How do we empower our community to make positive contributions online?

As a new Mamil, I have joined yet another social media platform, called Strava, to keep track of my activities, find routes and give/receive kudos for completing rides, runs and different challenges.

I will spare you, the reader of this post, of my Mamil outfit.

Unsurprisingly, I had to agree to Strava’s Terms of Service to sign up. This is a 14-page legally-binding document that outlines a bunch of no-no’s, like trying to reverse engineer the app. The ‘conduct’ section has rules ‘a’ through ‘t’. The Community Standards, however, read more like a “Philosophy” that is much easier to understand and reflect on.

Section 2 of Strava’s Community Standards could very well be a ‘just be nice’ booklet.

It feels that even social media platforms have understood that, while they still need to produce ‘legal documents’, that what users really need are guiding principles. The IT department at Nanjing International School has produced a document that looks more like the latter. Joe Barder, IT Director, and Tom Johnson, Tech Coach, explain:

We had been operating for many years with a set of Acceptable Use Guidelines that read like the 10 Commandments and was not really in line with our school mission as An Inclusive Learning Community. Additionally, it did not provide our students, teachers, or parents with any idea of what “acceptable use” meant outside of the classroom or by extension, outside of school.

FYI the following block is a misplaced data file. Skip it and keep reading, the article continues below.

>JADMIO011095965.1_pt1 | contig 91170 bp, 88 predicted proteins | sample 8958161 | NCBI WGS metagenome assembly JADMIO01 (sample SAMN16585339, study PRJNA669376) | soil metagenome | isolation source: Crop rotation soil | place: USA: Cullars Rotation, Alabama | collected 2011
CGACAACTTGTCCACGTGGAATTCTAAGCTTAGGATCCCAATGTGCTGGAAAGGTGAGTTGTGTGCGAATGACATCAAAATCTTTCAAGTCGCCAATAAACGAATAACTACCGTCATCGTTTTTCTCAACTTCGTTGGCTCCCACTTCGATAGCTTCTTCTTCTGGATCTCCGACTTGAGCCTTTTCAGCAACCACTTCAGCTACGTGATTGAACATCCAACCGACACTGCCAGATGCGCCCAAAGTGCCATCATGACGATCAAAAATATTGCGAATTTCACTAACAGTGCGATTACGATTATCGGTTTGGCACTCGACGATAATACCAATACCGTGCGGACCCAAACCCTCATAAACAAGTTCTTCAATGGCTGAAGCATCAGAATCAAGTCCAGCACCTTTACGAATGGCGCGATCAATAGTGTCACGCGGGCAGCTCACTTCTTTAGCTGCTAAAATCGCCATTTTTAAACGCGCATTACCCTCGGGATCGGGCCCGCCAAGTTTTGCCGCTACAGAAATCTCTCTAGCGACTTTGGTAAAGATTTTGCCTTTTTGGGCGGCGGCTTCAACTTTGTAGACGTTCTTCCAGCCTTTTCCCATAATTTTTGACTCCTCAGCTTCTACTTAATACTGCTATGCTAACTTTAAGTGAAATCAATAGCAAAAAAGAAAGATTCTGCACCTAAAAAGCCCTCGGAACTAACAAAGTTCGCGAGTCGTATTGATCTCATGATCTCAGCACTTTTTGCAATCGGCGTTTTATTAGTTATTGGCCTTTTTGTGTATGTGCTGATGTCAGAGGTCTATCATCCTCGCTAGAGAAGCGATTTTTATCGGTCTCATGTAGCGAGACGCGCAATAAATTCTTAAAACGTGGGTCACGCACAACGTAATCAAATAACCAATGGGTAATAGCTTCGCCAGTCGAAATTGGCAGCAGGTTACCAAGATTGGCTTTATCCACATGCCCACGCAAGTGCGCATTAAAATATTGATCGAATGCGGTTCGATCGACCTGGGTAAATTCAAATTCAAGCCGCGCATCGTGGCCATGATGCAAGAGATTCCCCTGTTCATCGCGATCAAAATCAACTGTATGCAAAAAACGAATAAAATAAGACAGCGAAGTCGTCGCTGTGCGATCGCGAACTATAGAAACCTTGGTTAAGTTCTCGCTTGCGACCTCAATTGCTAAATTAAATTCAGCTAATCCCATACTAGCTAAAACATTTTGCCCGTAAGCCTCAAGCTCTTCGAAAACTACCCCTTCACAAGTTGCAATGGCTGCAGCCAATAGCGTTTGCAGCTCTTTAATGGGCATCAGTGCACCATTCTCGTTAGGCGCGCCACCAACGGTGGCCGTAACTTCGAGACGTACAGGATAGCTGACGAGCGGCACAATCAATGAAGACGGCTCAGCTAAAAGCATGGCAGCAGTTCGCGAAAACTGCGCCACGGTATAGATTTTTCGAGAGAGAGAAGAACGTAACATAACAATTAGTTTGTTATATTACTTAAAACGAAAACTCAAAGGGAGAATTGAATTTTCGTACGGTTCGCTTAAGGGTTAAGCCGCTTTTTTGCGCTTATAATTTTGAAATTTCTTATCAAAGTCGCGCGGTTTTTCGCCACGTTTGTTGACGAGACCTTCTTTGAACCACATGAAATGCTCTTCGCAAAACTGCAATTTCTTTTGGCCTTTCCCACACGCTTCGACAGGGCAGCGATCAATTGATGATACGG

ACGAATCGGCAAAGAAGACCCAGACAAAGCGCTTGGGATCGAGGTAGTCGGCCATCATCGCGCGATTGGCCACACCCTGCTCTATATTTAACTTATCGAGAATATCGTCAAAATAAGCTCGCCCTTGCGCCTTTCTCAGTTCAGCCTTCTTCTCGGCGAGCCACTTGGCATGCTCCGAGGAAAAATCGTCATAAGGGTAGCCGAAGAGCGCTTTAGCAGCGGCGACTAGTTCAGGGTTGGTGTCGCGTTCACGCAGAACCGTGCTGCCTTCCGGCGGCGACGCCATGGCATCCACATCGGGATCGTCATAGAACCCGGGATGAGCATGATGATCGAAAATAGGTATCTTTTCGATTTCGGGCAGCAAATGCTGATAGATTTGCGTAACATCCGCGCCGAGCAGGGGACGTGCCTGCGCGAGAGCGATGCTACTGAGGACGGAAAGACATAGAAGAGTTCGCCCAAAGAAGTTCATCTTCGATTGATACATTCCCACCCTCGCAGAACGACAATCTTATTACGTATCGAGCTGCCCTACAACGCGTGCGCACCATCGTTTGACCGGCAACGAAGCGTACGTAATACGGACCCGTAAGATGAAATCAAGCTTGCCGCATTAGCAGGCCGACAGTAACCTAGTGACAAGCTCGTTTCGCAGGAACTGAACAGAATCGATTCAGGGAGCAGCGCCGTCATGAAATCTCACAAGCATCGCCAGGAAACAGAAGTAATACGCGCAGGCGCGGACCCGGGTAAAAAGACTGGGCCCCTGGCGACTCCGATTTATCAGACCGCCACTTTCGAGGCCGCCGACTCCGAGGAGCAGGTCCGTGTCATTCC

Joe Barder and Tom Johnson developed NIS’s current Digital Citizenship Philosophy.
At NIS, the acceptable use policy is replaced with guiding questions that are part of the Digital Citizenship Philosophy. This provides a less prescriptive and more reflective approach to thinking about how we participate
in the digital world.

To make sure this document doesn’t just live on the school website, it was actually built around some Responsive Classroom strategies. So, the questions we ask (others or ourselves) are similar in the digital world to the ones on the playground during recess:

Is it safe? Is it kind? Is it helpful?

6 thoughts on “How do we empower our community to make positive contributions online?

  1. Hi Luiz,

    I didn’t know I needed the acronym MAMIL in my life until now. I have seen my fair share of bikers in lycra on Jeju-do. I think the lycra biking clothes and the expensive bike both show the seriousness of the biker athlete. Adding the Strava app to your phone completes the trifecta. Looking around my area, there are biking lanes and lots of people in lycra. Are there any MAMILs? Absolutely. As summer approaches, I expect to see more and more of them out and about, enjoying their mid life to the fullest. I can now point them out to friends using the appropriate term.

    Regarding your school’s digital citizenship philosophy, I like how succinct it is. The 3 categories of Kind, Safe, Helpful are similar to my old school’s positive discipline policy on student behavior in class and during break times.

    I think wording that is used throughout a school’s different spheres is helpful in the community remembering it and then knowing it. Especially where as I teach in a community that speaks a different language than what is taught in the school. I may take a look at my school’s key words in the mission and vision and try to summarize the digital citizenship policy to similar wording.

    Thank you for the idea and for sharing your school’s digital citizenship policy.

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